Is it just me or has anyone else noted that the male baking authors like Hamelman, Leader, and Reinhart are often venerated here, and equally august female authors like Nancy Silverton and Carol Field are rarely considered??? This particularly comes to mind when a female author can be criticized on the basis of her looks.  What's THAT all about???

LindyD's picture
LindyD



My wife would know right away I was mid-recipe in this book and ask if I was making "The Piss Me Off Bread" again.


 I would sell this book but I don't hate anyone that much. 



You are a very funny guy!

PaddyL's picture
PaddyL

Rose Levy Beranbaum is not a hack, she's a very talented baker, even though I'm not crazy about her Bread Bible!  I have her Pie and Pastry Bible and her Cake Bible and I've used them both quite often.  I may not always follow her recipes to the letter, and I do think she tends to be over-wordy in her bread book, but she is a very accomplished baker.  And I don't care who you are, you don't insult a person's appearance no matter how you feel about her or her recipes.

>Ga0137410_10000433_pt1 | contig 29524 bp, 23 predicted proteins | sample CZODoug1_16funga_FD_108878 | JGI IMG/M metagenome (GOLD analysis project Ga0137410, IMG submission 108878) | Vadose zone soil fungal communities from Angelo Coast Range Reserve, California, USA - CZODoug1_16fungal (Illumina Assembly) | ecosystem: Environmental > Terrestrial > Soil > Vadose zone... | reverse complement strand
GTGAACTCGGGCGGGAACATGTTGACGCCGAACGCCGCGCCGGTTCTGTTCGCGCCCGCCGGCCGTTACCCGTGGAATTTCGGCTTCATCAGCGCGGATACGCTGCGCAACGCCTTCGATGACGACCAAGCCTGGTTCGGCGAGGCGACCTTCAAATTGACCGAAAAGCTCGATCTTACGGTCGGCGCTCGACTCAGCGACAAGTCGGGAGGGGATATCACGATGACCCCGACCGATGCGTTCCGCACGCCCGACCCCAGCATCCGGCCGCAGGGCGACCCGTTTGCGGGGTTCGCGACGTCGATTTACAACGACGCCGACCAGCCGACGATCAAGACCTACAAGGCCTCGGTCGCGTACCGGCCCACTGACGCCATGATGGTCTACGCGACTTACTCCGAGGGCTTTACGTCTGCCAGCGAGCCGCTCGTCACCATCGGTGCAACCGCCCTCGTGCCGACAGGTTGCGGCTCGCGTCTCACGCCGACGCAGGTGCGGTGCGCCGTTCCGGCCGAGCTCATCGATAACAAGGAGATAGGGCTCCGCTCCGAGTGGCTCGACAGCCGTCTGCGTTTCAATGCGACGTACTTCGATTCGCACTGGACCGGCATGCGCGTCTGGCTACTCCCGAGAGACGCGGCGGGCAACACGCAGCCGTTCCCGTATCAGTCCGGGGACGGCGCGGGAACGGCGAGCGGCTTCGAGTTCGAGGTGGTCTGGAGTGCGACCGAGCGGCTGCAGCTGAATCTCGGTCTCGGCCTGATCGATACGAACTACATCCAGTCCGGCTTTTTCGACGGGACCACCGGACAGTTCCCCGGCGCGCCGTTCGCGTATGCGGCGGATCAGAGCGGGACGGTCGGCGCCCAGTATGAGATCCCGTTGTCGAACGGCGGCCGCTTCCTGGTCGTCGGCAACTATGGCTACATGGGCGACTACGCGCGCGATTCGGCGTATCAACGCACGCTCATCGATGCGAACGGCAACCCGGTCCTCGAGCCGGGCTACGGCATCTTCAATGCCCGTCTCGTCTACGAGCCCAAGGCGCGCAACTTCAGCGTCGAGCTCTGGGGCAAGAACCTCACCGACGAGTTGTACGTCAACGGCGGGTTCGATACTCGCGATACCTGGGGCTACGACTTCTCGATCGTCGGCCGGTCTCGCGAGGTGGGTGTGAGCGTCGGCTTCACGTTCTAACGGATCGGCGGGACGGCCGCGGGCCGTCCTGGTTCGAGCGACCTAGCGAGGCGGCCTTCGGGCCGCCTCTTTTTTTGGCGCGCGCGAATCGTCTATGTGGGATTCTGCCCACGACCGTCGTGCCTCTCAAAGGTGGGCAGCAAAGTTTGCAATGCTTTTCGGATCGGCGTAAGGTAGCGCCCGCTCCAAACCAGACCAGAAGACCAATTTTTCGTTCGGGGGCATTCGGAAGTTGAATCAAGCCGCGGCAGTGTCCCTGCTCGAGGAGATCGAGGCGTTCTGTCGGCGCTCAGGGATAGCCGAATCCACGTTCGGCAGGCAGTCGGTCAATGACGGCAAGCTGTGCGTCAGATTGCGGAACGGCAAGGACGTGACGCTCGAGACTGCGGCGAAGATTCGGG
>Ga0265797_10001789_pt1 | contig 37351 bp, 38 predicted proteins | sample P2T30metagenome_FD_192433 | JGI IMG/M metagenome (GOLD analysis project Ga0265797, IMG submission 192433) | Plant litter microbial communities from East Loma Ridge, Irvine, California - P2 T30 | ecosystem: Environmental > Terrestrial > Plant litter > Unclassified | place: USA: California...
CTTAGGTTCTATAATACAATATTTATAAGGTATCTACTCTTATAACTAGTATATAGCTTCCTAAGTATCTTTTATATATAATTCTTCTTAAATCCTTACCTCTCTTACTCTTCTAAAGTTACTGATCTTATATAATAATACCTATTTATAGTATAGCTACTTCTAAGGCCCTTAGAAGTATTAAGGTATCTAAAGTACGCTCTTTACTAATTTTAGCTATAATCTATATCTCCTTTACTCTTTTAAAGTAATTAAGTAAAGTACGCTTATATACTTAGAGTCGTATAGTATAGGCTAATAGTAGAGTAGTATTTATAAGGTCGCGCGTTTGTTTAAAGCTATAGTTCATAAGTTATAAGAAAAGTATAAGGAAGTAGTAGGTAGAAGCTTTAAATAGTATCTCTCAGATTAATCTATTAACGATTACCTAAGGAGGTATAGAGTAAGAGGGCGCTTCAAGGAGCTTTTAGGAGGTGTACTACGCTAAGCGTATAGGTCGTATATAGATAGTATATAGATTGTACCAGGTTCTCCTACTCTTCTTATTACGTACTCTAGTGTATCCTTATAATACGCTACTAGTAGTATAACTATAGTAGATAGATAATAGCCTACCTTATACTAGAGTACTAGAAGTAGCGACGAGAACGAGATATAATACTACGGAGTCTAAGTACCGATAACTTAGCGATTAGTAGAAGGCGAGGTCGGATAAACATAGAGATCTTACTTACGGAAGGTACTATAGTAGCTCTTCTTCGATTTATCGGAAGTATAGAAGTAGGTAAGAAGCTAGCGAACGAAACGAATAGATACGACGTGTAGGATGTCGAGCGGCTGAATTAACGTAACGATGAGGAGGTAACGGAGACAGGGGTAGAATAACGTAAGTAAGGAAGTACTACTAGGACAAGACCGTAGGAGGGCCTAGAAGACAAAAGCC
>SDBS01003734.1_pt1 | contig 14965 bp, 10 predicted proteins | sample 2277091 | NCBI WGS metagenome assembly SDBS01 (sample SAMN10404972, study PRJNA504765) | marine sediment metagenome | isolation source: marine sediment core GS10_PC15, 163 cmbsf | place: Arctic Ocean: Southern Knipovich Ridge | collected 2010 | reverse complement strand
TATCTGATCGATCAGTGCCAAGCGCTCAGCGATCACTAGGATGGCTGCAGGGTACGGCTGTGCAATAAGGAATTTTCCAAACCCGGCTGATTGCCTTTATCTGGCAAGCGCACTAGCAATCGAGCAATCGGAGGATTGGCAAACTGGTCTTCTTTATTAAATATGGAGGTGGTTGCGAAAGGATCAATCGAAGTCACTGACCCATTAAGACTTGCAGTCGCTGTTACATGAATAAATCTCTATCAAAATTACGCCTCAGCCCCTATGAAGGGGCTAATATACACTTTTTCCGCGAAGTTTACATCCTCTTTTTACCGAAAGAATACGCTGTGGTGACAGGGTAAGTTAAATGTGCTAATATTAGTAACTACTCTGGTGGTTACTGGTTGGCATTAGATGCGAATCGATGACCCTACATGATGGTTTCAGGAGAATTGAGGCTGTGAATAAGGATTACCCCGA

GrapevineTXoldaccount's picture
GrapevineTXolda...

I can't recall if I've baked from her Cake Bible, but I have definitely consulted it as reference material.  I found it to be quite informative. 


Perhaps the truth is in the pudding.  It comes down to the style of each baker, how they process the written and visual.  I'm guilty of being lopsided when it comes to a particular bread guru. 


It's always interesting to read others opinions.  I value and gain much by being that little fly on the wall. 


Case in point:  I never thought I needed Nancy Silverton's bread book, that was until someone sent it to me.  Now I can't imagine how, or why I ignored it,


Go figure.  Age teaches me much.  Even this old dog can learn a new trick. 


:)

amsterdam's picture
amsterdam